CANADA’S LIBERAL GOVERNMENT CENSORED REPORT THAT WAS AGAINST THE PROCUREMENT OF INTERIM FIGHTERS

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The report was removed from the website the day the Liberal government announced it was purchasing the F/A-18 Super Hornet as interim fighter

According to Ottawa Citizen a report from the Defence Research and Development Canada was made available on Canada’s Department of National Defence (DND) website until the day the Liberal government announced it wanted to buy 18 Boeing F/A-18 Super Hornets as an interim solution.

The Liberal government decided to buy an interim fighter aircraft because Canada is facing a shortage of fighters that affects the country ability to fulfill military missions.

But according to the 2014 report which had been on the DND website “The costs involved with bridging options make them unsuitable for filling capability gaps in the short term. Any short term investment results in disproportionately high costs during the bridging period.”

The report, that was carefully reviewed for security issues before being put on the DND website, was removed from the website the day the Liberal government announced it was purchasing the Super Hornets.

At one point the DND was looking at putting the report back on its site, with certain revisions, but that won’t be done because as reported in a DND email to the Ottawa Citizen “given the current threat environment, the aggregate of the information contained in the report speaks to the capability of the Canadian Armed Forces and is sensitive in nature. For this reason, the report cannot be easily excised and will no longer be made available to the public.”

Even though the email didn’t explain the difference between 2014-2015 and 2016 “threat environments,” the analysis determined that whatever aircraft Canada selects in the future to replace its CF-18 fighters, it should go with a single fleet of the same type of aircraft. In fact according the email a mixed fleet of 38 higher capability aircraft, chosen for their ability to fulfill the most challenging of the NATO missions, and 34 lower capability aircraft, capable of fulfilling Canada’s NORAD obligations, could not provide the same capability as the single fleet of 65 higher capability aircraft.”

However the Liberal government, that has blamed the previous Conservative government for bungling the CF-18 replacement, has acknowledged the decision to buy the Super Hornets will cost more in the long run. Moreover Defence Minister Harjit Sajjan claims that Canada is facing a fighter capability gap when it comes to dealing with its NATO and North American Aerospace Defense Command (NORAD) commitments.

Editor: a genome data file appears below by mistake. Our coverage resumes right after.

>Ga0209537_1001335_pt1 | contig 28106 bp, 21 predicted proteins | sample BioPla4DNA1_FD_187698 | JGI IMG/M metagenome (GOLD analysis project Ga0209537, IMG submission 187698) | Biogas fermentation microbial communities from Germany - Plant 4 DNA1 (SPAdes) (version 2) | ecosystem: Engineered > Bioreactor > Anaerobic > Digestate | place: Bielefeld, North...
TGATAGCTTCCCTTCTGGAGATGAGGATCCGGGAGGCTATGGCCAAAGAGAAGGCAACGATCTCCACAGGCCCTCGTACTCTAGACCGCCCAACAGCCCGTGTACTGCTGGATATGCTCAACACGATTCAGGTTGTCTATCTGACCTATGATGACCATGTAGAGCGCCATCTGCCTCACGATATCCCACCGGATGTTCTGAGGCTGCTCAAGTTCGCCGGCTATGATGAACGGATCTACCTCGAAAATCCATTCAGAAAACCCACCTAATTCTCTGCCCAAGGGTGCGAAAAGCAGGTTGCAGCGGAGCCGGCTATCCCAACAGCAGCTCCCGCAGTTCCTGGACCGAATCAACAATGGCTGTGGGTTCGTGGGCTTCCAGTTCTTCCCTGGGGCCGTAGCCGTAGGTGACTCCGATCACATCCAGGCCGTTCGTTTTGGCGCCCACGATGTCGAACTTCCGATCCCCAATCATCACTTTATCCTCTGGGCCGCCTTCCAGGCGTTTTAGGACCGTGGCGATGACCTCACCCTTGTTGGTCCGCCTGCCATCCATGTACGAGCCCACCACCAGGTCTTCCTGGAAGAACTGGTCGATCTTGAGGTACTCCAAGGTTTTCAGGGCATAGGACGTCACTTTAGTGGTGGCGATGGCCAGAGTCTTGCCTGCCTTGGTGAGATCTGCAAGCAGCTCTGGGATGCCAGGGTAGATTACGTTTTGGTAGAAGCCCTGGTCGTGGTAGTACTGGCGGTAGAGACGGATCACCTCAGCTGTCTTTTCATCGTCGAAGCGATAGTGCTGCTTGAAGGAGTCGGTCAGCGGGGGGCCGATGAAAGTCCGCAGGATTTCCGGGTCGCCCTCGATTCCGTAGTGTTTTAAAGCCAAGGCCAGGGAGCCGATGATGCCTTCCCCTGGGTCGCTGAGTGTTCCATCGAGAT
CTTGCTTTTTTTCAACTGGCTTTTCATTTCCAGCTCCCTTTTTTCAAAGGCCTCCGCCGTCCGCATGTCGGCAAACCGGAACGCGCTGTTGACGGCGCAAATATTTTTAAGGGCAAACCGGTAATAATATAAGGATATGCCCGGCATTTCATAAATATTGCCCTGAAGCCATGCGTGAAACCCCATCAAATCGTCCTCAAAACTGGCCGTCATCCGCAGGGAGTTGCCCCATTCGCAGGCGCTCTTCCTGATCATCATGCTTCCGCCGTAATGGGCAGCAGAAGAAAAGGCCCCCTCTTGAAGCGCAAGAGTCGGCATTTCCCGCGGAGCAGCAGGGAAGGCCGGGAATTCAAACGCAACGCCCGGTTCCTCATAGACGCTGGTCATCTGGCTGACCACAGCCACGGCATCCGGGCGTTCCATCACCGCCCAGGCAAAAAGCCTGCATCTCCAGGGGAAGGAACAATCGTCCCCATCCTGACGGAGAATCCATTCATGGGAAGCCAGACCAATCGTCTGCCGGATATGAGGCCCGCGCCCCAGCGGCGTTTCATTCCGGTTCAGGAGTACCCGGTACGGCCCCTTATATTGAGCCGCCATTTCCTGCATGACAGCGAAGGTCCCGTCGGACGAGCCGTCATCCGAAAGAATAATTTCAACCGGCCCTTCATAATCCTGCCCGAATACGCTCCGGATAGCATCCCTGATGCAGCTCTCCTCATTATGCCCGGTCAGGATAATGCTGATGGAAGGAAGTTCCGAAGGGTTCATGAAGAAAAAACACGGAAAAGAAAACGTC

But according to Lt. Gen. Mike Hood Royal Canadian Air Force (RCAF) Commander, the gap was created in 2016 when the Liberals changed defence policy, requiring the RCAF to meet both its NATO and North American air defence commitments at the same time. “That demands a certain number of aircraft that our present CF-18 fleet is unable to meet on its day-to-day serviceability rate,” he said “They’ve (the Liberals) changed the policy of the number of aircraft I have to have.”

Noteworthy Canada was involved in the F-35 Joint Strike Fighter program development since 1997 and on Jul. 16 2010, the Government of Canada under Conservative Prime Minister Stephen Harper announced its intention to buy 65 F-35s to replace the Canadian Forces’ existing 80 CF-18 Hornets.

On Oct. 19, 2015 the Liberal Party of Canada under Justin Trudeau won the country federal election and in early Jun. 2016 decided to buy the Boeing F/A-18E/F Super Hornet as more affordable alternative to the F-35.

However since the F/A-18 Super Hornet will be an interim-solution, Canada’s future fighter aircraft has not been selected yet: in fact an open competition (which possibly will include both F-35 and Super Hornet) will determine which aircraft is the best to meet RCAF requirement.

Photo credit: Mass Communication Specialist 3rd Class Kenneth Rodriguez Santiago / U.S. Navy, Royal Canadian Air Force, Staff Sgt. Darlene Seltmann / U.S. Air Force